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Quebec government pledges to protect SNC-Lavalin from hostile takeover due to bribes & Libya-defrauding case

The Address | Benghazi – Libya

MONTREAL – The new government of the Canadian province of Quebec has said it stands ready to protect Montreal-headquartered engineer and contractor SNC-Lavalin from hostile takeover after the company’s shares fell in October on the news that it would not be allowed to avoid a lengthy trial over bribery charges.

Premier François Legault, whose party, the Coalition Avenir Québec (CAQ), won the provincial election on 1 October, said steps should be taken to ensure the company, Canada’s largest construction firm, stays in the province, reports The Montreal Gazette.

Shares have fallen about 17% in 2018, with the steepest drop coming after the company revealed in October that Canadian prosecutors had ruled out a so-called a remedial deal over charges laid in 2015 in relation to its dealings in Libya.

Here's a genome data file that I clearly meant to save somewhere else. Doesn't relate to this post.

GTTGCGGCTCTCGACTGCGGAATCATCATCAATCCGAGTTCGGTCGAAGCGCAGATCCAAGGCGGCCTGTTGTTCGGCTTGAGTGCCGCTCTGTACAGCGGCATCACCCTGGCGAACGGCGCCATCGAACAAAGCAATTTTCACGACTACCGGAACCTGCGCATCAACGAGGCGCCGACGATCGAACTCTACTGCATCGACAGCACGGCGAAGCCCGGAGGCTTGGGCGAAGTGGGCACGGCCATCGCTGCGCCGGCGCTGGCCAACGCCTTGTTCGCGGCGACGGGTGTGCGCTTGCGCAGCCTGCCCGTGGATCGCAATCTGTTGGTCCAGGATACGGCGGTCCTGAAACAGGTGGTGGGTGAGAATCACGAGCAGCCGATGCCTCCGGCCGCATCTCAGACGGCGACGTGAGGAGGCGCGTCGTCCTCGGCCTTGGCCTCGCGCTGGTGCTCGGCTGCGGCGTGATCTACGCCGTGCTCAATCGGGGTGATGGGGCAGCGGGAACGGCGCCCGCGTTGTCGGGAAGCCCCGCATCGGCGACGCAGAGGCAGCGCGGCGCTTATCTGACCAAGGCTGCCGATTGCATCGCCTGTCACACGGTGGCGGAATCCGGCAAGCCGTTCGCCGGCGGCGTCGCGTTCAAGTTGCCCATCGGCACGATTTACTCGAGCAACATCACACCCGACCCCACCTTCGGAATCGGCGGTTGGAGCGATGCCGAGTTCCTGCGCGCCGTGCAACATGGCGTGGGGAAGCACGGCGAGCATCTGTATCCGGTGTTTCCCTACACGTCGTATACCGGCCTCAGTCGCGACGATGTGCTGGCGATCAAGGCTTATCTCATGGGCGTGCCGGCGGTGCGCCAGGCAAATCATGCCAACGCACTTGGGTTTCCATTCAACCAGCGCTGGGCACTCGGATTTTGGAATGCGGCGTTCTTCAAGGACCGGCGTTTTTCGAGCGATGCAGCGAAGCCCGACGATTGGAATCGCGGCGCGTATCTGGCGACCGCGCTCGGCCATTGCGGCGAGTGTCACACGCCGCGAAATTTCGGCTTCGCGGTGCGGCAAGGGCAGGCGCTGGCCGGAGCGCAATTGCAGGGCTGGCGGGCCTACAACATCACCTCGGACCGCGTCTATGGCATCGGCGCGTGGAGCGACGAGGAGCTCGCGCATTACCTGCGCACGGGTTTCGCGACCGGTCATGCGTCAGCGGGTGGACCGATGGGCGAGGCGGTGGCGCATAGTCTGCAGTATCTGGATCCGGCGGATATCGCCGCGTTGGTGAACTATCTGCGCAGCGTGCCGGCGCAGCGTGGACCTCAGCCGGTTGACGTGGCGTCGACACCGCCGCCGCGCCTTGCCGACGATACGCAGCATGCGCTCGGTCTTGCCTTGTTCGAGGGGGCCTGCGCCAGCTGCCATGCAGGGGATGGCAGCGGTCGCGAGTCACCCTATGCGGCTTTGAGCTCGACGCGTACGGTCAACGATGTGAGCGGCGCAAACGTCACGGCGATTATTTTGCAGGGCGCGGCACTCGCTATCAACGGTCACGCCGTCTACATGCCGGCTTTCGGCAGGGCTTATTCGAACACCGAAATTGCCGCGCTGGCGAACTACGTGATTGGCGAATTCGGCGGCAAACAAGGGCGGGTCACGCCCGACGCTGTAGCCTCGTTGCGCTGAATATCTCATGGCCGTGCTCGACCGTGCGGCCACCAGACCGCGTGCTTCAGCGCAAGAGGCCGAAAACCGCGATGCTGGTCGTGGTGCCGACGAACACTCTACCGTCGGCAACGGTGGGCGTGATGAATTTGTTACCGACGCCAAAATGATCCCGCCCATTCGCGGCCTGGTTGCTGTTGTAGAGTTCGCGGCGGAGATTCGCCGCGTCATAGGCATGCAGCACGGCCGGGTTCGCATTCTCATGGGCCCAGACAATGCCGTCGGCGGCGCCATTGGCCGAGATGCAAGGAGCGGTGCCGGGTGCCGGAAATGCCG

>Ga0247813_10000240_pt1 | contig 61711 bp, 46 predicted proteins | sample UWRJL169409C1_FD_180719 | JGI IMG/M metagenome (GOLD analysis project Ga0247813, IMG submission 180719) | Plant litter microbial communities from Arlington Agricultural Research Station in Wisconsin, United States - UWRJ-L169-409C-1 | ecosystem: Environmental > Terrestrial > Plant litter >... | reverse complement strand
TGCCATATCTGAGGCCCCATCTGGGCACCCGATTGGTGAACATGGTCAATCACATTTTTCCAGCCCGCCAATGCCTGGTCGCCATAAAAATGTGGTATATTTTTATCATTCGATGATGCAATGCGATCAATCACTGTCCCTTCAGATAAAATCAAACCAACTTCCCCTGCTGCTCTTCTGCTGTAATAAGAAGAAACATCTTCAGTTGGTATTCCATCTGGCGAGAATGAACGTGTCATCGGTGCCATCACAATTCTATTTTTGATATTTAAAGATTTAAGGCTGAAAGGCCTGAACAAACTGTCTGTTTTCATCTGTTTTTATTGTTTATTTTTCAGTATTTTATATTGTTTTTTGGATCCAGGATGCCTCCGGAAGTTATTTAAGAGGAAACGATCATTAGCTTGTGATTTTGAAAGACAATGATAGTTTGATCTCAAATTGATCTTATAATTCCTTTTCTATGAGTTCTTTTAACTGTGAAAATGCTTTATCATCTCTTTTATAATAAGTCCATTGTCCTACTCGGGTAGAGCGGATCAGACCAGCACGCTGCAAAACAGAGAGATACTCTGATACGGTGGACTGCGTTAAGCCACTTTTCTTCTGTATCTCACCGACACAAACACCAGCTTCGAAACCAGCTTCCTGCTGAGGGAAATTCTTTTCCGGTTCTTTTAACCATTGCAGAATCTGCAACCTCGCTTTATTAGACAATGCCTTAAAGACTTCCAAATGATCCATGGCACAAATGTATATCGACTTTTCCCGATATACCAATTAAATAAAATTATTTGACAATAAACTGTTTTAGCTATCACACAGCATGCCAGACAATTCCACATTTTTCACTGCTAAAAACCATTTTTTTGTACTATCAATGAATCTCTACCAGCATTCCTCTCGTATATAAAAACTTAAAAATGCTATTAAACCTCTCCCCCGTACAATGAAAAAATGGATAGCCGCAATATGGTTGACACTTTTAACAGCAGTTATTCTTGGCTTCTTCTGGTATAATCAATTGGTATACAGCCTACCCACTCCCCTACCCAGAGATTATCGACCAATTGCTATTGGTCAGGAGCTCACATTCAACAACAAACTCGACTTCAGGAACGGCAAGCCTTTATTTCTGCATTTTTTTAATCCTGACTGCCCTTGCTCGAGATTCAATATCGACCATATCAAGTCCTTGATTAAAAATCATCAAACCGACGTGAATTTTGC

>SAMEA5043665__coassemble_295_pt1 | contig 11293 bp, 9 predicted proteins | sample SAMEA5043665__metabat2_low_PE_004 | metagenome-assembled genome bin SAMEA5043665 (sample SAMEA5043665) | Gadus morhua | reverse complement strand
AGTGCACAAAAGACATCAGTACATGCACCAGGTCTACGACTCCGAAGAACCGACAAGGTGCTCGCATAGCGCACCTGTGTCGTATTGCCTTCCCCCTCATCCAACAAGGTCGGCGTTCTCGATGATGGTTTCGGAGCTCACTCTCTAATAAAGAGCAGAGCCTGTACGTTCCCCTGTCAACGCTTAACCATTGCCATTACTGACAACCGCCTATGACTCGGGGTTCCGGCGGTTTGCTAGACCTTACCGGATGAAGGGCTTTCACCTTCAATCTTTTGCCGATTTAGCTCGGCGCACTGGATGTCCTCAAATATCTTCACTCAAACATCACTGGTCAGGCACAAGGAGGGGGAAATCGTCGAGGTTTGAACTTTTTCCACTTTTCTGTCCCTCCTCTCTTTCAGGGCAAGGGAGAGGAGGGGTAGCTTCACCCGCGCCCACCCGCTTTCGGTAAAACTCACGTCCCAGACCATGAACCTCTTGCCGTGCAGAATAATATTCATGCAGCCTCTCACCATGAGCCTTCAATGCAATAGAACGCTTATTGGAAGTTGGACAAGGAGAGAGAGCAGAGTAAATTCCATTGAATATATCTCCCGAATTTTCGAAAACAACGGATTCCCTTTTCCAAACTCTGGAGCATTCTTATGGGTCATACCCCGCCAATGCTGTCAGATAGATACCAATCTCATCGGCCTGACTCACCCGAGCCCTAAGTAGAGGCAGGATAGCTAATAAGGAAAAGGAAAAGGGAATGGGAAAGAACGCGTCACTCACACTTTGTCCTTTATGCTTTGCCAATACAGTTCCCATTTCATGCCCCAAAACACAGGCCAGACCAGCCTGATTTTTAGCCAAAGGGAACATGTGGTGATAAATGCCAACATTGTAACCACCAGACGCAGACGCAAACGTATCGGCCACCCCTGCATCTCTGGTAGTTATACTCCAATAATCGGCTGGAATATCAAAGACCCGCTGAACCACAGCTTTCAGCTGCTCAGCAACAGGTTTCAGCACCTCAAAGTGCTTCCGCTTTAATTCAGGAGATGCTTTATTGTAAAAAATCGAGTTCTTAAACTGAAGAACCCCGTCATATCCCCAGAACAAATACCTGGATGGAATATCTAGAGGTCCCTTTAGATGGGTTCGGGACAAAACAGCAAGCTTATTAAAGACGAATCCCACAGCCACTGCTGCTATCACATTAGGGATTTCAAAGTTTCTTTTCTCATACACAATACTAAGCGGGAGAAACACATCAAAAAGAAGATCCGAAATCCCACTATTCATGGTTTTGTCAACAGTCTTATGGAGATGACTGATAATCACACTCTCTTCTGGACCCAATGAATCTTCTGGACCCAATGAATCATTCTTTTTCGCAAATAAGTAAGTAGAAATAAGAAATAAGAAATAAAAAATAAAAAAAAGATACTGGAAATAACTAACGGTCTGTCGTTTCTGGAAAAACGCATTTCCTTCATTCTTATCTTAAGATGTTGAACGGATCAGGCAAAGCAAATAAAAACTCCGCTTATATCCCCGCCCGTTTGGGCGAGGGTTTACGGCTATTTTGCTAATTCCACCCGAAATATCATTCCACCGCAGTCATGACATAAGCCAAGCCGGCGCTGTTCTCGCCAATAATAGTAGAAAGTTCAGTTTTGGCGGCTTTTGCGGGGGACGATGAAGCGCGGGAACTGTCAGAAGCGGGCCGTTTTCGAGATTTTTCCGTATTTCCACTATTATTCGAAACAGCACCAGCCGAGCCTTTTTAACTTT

Such a deal would have let the company, which has a market value of about CAN$8.3bn, defer prosecution in exchange for fines, improvements and cooperation.

To stop a takeover, investors in Quebec, including the government’s own investment arm, could cooperate to amass a “blocking” stake of at least 33% in SNC-Lavalin, the premier told media last week, suggesting also that the company might consider creating a dual-class share structure to prevent hostile acquisitions.

The company maintains it has transformed itself since a multifaceted corruption scandal erupted in late 2012.

In a statement to the Gazette, SNC-Lavalin said it “and the province share the desire to maintain our head office in Quebec; however, the ongoing legal challenges continue to weigh on the company”.

SNC-Lavalin’s Canadian workforce has shrunk to around 8,500, down from 20,000 in 2013, the Gazette said.

Canada’s national police force had laid charges last October against the SNC-Lavalin Group and two subsidiaries after a three-year investigation, alleging that between 2001 and 2011 the company offered millions of dollars in bribes, and defrauded Libyan officials of millions more.

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